US 7560659 B2
device for remote laser welding of metal sheet structures comprises an anthropomorphous robot onto whose wrist is mounted an accessory device carrying a focusing head for the laser beam coming from a laser source, as well as means for oscillating the pointing direction of the focused laser beam around one oscillation axis. During welding the robot shifts the accessory device along a given trajectory and at a given speed, while the pointing direction of the focused beam is oscillated to as to allow the area of structure that is lighted by the laser beam to shift at a speed and/or along a trajectory not depending directly on the shifting trajectory and speed of the accessory device carried by the robot.
1. A method for laser welding for use with a structure consisting of metal sheet elements comprising:
providing a multi-axis handling robot including a plurality of electric motors controlling the movement of elements of the robot around said axes, together with a programmable electronic control unit for controlling said electric motors in order to shift a terminal element of the robot in any position, with any orientation and on any trajectory inside a given three-dimensional spatial volume;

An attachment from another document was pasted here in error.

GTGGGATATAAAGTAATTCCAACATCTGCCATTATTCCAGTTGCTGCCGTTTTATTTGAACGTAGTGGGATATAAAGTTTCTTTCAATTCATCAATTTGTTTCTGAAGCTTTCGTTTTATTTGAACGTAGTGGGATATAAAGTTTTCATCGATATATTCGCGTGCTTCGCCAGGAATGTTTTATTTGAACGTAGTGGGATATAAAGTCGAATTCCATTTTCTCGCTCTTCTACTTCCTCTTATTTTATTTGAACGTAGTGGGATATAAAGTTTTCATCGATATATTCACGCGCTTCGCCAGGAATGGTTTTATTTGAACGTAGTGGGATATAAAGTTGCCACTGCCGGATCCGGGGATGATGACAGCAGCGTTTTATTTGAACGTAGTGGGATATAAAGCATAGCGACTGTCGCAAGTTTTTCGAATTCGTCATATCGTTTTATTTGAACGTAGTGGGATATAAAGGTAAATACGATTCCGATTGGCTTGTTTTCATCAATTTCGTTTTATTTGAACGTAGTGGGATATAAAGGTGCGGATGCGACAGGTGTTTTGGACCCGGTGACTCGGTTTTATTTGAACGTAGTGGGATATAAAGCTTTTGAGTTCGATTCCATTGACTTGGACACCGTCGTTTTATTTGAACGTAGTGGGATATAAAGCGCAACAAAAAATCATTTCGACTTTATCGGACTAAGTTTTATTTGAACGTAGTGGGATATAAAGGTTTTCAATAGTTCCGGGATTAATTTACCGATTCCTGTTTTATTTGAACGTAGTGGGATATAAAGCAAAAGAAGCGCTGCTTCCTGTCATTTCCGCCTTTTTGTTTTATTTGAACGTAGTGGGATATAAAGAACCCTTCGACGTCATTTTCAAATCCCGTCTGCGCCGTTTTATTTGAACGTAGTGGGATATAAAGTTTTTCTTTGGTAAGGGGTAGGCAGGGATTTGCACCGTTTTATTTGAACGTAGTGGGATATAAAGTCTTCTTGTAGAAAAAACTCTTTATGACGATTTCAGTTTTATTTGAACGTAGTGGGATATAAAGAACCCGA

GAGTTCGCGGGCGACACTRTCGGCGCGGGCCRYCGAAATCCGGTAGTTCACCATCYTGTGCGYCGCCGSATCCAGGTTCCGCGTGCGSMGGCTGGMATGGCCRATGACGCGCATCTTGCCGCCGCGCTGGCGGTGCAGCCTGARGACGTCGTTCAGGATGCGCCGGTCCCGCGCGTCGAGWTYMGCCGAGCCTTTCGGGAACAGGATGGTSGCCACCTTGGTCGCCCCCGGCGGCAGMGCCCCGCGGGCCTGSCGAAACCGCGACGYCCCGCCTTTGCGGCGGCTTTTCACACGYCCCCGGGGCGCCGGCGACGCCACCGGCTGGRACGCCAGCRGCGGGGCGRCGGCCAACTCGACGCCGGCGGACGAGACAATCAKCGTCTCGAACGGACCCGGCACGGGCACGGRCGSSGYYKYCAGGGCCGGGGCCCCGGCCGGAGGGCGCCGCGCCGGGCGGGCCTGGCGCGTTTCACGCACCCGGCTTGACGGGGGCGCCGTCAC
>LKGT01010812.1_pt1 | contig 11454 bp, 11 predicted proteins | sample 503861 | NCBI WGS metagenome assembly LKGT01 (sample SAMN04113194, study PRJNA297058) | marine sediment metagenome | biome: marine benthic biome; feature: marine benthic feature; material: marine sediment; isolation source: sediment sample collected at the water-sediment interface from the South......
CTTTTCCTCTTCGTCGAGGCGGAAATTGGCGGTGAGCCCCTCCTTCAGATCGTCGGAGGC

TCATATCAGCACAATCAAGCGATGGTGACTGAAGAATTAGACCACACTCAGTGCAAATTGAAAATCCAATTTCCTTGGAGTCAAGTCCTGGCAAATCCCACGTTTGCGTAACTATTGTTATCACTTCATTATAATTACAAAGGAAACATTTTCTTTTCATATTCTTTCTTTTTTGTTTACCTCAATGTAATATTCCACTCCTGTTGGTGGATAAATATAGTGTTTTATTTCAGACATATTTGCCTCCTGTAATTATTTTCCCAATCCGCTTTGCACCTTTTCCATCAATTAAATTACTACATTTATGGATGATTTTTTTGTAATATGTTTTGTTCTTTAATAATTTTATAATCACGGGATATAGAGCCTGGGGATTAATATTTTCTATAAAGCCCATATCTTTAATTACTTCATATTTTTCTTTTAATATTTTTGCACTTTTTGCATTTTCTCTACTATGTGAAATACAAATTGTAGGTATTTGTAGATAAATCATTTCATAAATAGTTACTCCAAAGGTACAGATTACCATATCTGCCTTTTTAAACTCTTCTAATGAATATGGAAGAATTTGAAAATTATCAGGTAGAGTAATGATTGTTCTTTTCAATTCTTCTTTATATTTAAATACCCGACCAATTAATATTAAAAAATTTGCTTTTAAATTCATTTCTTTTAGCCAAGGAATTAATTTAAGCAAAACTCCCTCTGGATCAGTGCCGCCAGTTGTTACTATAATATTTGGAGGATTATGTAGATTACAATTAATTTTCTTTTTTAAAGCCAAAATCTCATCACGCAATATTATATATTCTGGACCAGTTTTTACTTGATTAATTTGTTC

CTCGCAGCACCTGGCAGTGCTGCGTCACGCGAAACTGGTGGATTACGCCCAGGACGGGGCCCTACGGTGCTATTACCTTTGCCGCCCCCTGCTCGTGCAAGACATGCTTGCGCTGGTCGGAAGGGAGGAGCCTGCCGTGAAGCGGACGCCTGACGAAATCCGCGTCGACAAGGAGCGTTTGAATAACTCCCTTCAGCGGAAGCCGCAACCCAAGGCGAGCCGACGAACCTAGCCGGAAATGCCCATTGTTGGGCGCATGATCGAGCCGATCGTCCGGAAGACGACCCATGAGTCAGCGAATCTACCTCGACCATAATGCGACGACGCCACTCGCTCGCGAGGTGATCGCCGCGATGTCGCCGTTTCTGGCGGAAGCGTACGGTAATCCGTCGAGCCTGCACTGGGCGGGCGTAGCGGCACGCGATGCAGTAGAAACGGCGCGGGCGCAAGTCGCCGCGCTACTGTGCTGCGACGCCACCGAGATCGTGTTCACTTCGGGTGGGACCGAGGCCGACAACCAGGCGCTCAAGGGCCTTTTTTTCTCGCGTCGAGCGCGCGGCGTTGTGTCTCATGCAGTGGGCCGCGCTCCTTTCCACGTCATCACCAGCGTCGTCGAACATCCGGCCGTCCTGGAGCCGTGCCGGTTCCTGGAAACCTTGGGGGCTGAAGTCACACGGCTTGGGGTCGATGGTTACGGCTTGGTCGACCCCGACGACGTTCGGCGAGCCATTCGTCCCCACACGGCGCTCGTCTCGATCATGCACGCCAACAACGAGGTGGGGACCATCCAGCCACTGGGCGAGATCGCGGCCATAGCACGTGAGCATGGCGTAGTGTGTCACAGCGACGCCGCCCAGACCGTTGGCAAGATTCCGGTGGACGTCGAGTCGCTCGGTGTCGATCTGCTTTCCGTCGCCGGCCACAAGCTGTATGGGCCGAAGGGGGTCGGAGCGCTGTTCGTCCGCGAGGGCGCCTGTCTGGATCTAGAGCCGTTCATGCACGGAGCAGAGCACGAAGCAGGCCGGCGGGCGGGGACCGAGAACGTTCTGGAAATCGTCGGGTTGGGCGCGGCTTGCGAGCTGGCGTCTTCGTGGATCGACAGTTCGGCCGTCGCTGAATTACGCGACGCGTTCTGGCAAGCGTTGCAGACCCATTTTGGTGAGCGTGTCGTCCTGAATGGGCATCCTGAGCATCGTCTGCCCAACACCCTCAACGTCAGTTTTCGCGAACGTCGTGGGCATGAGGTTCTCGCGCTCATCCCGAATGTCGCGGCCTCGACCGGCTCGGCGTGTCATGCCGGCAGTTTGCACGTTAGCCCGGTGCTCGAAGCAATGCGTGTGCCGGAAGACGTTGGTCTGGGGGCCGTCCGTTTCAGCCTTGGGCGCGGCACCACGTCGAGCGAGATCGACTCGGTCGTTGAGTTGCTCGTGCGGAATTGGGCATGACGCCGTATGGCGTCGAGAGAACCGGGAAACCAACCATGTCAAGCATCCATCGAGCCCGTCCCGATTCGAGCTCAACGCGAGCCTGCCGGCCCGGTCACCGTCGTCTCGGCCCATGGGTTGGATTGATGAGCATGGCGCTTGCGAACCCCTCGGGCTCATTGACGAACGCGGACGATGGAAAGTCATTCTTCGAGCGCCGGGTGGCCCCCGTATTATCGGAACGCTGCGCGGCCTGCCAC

mounting onto said terminal element of the handling robot an accessory device for focusing a laser beam coming from a laser source, said accessory device being designed to orient the focused laser beam by oscillating it around one single oscillation axis;
controlling said handling robot so as to shift the aforesaid accessory device at a selected first speed which is higher than a selected second speed at which at least two welding beads are to be created along a rectilinear trajectory parallel to a direction along which the at least two welding beads are to be positioned orthogonal to said single oscillation axis;
wherein while the aforesaid accessory device is shifted by said handling robot along said rectilinear trajectory at the first speed, oscillating the direction of the focused laser beam around said single oscillating axis by means of said accessory device, in order to shift the area of the structure to be welded that is locally illuminated by the focused laser beam along a trajectory at the second speed; and
on completion of one of the at least two weld beads at a first weld bead end, abruptly oscillating the focused laser beam about the oscillating axis from the first bead end to a start end of a second weld bead at a third speed greater than the second speed while the accessory device continues moving at the first speed.
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The present invention refers to methods and devices for robot-aided laser welding, namely for welding metal sheet structures, for instance structures constituting assemblies or subassemblies of motor-vehicle bodies or frames, or structures not related to the automotive field.